So you ask the question about what's been least and most effective? Things like the IIJA components of it that come in and are so heavy-handed from an economic perspective that they're forcing markets where they don't want to go or where they can't stay. It's not a secret to you or anyone else that Congress, that this country has become more polarized. So think about this for just a minute. We had Obama administration policies that were further left. You had Trump come in who swung the pendulum to the right. Now you have Biden swinging much farther back to the left. Think about it, if you're an energy company, think about it, if you're an investor and you're looking at this pendulum swing, you have no certainty, no predictability.

So what we've got to be doing is we can use things like economic incentives, but we've got to ensure that the economic incentives are just the thing that sort of knock it over the top, not the things that are going to try and fundamentally manipulate markets in places where they won't stay otherwise. IRA, the Inflation Reduction Act has way too much economic incentives in regard to 40 and 50-year-old technologies like solar and wind.

I think that's problematic. I think some of the things that make sense is doing some of the right sizing of economic incentives for things like carbon capture and I think even direct air capture. While a little bit more complicated, I do think that those two tools are going to be really important in our long-term. The last thing I'll say is that the Inflation Reduction Act did have a provision that I know some people were kicking and screaming about, but it required that we do lease sales for Gulf of Mexico energy. So let's look at numbers. The EIA, the Biden Administration Department of Energy projects that you're going to have an increase in natural gas demand by about 50... Excuse me, an energy demand by about 57%. So you're going to have demand go up by 57% over the next 30 years. So if you have that kind of increase, and we know that the lowest carbon intensity energy on the planet in terms of conventional sources of the Gulf of Mexico, we've got to be leasing these sources.

It helps out with economic activity, helps out with trade deficit and ensures that we're supplying some of the cleanest energy available to some of these global demands that are out there. So really important that we use that for natural gas sources, for example, to meet this growing global demand, the Biden administration has not implemented the law as it was intended. And that they have blocked or prevented these lease sales moving forward. And I'll say it again, if we know that there's going to be a surge in global energy demand as these Third World countries start demanding energy, we should be meeting it with the cleanest sources that are available, including oil and gas resources because those are projected to be needed for decades and decades to come. And so I think this administration is making a huge mistake by blocking these lease sales from moving forward. And all it's doing is it's giving a gift to countries like Russia, countries like Iran, countries like Venezuela that are already stepping in and filling the void. So just really boneheaded policies are incredibly problematic.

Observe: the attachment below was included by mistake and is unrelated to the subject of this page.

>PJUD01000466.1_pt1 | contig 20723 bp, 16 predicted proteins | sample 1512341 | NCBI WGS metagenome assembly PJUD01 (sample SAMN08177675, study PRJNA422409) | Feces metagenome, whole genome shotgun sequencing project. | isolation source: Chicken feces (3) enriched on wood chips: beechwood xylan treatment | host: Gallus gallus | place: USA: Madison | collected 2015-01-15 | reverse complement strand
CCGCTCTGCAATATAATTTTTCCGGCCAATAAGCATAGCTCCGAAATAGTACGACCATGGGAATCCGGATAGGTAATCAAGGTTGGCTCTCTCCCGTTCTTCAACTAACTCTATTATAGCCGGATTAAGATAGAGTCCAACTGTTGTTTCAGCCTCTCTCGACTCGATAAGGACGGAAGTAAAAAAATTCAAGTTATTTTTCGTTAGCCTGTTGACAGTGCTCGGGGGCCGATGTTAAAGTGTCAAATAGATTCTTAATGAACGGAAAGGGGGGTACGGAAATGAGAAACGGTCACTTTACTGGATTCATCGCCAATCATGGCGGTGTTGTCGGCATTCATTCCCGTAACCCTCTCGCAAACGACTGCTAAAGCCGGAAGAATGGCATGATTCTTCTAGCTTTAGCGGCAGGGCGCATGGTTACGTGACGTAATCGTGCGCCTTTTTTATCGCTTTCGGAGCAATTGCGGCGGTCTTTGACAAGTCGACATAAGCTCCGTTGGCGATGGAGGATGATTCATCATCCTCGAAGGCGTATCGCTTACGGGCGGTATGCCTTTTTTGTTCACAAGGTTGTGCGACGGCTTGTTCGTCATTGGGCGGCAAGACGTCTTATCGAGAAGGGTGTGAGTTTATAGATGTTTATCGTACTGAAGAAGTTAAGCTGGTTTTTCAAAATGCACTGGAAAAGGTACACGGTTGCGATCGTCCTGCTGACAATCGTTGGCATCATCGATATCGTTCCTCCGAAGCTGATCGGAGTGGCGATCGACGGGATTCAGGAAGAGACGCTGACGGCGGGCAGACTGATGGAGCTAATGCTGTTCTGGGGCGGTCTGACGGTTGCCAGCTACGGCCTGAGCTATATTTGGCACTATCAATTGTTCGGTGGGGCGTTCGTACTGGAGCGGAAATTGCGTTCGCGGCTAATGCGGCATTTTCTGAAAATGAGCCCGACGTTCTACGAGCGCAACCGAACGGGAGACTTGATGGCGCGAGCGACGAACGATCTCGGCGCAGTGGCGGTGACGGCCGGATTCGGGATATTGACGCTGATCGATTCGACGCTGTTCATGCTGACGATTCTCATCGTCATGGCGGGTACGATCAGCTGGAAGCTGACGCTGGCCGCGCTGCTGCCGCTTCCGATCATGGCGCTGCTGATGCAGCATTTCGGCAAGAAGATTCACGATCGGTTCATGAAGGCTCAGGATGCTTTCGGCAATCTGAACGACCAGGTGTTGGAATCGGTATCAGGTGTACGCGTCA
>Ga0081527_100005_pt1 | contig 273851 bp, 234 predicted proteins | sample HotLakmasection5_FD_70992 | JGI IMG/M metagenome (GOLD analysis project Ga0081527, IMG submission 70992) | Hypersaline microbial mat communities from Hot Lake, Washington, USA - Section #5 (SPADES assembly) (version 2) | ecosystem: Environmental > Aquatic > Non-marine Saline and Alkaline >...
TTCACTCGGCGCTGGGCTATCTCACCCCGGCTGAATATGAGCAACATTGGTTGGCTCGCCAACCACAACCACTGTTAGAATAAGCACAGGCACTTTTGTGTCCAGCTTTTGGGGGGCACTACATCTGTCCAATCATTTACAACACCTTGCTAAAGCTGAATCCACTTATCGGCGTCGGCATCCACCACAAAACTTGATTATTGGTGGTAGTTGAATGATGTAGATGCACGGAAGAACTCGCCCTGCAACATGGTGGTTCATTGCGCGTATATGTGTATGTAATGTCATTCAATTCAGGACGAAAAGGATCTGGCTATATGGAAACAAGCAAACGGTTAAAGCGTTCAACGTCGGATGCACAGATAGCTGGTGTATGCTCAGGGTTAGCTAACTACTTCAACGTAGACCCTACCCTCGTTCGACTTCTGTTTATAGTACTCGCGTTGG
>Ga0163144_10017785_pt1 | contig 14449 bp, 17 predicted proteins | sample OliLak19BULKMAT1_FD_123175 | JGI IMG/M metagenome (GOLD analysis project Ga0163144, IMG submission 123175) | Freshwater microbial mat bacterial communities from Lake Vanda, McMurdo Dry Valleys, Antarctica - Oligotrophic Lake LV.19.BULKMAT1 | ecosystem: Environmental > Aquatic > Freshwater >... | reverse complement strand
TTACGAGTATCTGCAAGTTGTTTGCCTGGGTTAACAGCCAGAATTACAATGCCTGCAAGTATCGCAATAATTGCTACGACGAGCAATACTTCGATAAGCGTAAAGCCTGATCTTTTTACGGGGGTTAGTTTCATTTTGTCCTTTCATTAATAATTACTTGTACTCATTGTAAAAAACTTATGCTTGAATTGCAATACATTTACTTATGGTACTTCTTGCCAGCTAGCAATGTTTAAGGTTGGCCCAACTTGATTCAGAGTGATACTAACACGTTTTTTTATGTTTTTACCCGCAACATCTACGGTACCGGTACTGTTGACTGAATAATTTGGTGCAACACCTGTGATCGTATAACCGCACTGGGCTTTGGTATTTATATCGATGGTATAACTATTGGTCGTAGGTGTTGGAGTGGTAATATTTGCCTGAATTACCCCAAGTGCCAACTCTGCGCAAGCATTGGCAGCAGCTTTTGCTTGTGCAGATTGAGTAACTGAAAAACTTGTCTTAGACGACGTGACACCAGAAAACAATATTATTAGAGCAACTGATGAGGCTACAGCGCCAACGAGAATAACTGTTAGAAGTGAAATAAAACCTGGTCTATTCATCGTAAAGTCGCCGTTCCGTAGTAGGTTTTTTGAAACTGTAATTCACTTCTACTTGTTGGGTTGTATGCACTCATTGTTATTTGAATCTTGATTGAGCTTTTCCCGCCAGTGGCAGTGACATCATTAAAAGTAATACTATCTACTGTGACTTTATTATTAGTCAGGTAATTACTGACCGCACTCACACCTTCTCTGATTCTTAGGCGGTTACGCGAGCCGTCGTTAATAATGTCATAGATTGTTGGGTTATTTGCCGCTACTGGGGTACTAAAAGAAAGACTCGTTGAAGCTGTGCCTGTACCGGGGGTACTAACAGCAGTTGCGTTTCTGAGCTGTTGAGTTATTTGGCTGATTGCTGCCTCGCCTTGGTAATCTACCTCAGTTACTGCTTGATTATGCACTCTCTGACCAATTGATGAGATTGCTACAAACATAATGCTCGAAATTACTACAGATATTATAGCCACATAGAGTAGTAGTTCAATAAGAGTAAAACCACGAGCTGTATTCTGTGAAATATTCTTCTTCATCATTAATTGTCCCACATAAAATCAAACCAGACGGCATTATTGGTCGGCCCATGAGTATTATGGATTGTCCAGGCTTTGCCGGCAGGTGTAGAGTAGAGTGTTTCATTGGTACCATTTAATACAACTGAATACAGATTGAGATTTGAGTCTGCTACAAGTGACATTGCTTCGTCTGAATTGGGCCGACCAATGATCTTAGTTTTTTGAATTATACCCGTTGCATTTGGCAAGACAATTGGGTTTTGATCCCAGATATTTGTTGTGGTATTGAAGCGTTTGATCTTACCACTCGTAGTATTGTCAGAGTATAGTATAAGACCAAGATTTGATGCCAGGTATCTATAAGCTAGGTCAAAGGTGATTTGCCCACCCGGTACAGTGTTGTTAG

Emily Domenech: So let's put a pin in the IRA for a moment and move on to my favorite topic for this podcast.

Rep. Graves: Or stick a dynamite in it.

Emily Domenech: Yeah. Which of course is permitting, specifically Biden's NEPA 2.0 rule, which recently was finalized. You obviously played a central role in the debt ceiling negotiations that led to an early version of the permitting reform policy. They claim the NEPA 2.0 is built on. But your quote in response to the rule was that the administration "acted in bad faith" in order to advance their flawed climate agenda and that the current NEPA reforms will lead to "more frivolous" litigation and biased project evaluation. Let's unpack this a little bit, both the bad faith negotiations and what the rule means for litigation and other problems in the future.